In a statement on Wednesday, the Detroit Institute of Arts said it would endeavor to raise $100 million in a multiyear fundraising effort to save its collections. The museum's commitment joins about $370 million already pledged by 10 foundations.
In addition, Michigan governor Rick Snyder asked the State Legislature to add $350 million to the fund to save the art and fund pensions.
The fundraising is a tactic to save the DIA's art from being sold to satisfy the bankrupt city's creditors. Money raised is earmarked for Detroit's pension obligations, which could be underfunded by as much as $3.5 billion. The city's total debt load is around $18 billion.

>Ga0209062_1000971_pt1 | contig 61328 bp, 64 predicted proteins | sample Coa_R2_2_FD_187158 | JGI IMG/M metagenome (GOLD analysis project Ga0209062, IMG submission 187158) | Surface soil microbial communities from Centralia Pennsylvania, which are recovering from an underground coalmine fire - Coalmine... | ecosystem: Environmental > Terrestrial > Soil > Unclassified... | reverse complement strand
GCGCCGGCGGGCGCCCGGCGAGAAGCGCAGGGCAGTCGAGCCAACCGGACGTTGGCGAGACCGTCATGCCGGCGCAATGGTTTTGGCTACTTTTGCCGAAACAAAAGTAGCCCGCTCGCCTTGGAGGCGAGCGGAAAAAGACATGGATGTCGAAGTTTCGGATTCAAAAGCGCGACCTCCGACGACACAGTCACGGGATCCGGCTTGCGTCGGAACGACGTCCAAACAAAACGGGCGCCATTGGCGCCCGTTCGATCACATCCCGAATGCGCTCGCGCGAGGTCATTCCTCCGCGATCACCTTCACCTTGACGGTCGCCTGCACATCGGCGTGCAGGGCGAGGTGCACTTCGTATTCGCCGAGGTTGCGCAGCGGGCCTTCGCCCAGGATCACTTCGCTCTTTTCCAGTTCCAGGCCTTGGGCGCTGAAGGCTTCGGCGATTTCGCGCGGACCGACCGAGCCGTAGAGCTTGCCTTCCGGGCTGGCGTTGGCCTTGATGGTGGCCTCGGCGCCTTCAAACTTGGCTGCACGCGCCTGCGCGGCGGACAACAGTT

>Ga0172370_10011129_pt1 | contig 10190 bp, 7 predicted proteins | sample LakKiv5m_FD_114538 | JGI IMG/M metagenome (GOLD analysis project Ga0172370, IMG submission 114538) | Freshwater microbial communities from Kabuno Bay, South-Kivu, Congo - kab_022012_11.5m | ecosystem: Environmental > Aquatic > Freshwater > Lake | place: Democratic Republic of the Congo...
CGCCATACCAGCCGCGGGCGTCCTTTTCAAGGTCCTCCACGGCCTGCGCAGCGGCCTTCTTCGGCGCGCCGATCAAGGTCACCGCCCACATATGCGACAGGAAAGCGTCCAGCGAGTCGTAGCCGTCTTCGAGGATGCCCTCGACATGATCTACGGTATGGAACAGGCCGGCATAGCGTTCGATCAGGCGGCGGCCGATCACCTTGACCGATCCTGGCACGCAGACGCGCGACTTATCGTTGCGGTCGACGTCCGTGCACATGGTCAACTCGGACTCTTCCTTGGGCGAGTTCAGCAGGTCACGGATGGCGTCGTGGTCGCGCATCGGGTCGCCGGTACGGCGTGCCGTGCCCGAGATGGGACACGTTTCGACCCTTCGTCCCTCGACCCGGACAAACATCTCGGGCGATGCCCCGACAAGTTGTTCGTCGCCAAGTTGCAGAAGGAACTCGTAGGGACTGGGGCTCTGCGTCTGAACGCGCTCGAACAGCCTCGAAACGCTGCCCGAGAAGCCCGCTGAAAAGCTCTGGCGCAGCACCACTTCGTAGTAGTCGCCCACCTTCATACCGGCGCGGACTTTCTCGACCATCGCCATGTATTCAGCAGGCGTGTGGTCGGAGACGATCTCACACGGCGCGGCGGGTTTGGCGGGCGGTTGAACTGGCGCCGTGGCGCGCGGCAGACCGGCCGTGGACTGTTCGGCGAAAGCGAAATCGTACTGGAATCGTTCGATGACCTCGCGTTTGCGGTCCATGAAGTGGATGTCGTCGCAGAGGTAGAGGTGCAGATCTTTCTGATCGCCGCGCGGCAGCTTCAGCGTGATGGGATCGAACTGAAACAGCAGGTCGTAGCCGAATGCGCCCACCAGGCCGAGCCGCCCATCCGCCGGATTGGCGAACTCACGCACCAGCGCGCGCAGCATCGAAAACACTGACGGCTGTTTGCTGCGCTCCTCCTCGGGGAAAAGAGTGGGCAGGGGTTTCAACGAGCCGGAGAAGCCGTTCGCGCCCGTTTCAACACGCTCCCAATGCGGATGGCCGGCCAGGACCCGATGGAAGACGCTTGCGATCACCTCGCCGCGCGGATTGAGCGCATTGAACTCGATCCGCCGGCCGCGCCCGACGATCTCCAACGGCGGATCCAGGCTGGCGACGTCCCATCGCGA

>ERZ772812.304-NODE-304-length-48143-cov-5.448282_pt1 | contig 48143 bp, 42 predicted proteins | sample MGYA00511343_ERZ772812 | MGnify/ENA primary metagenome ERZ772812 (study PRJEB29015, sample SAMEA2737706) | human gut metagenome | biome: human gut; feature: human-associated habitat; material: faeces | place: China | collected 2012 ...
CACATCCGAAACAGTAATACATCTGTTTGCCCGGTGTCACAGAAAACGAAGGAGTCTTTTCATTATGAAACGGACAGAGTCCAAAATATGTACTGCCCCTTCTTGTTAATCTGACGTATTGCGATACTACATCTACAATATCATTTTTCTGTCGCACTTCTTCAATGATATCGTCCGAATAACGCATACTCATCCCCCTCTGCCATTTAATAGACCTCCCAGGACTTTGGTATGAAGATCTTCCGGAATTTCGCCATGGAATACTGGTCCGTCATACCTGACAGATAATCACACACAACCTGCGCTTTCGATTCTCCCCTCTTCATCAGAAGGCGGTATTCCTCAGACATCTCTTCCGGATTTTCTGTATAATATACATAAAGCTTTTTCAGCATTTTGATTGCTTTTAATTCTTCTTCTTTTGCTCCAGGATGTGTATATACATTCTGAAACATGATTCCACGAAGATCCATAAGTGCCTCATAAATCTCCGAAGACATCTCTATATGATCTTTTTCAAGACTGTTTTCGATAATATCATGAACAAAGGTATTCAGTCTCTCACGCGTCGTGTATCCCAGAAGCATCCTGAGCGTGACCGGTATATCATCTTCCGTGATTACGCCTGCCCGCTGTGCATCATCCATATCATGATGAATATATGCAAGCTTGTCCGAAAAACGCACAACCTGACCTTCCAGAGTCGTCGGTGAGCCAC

Federal judge Gerald Rosen was the architect of the plan that would move the museum from city ownership to private foundation, thus protecting the art from municipal control. City-owned art in the DIA was estimated at $454 million to $867 million by Christie's when appointed by the city to provide an appraisal late last year.
The DIA has warned that any sale of art from its collections would sound the death knell for the museum, as donors would look elsewhere to contribute and a three-county tax fund would cease to provide money for operating expenses.
Museum officials said they have talked with corporate leaders in Detroit and will now "stretch its fund-raising abilities to their capacity" to keep its collections intact.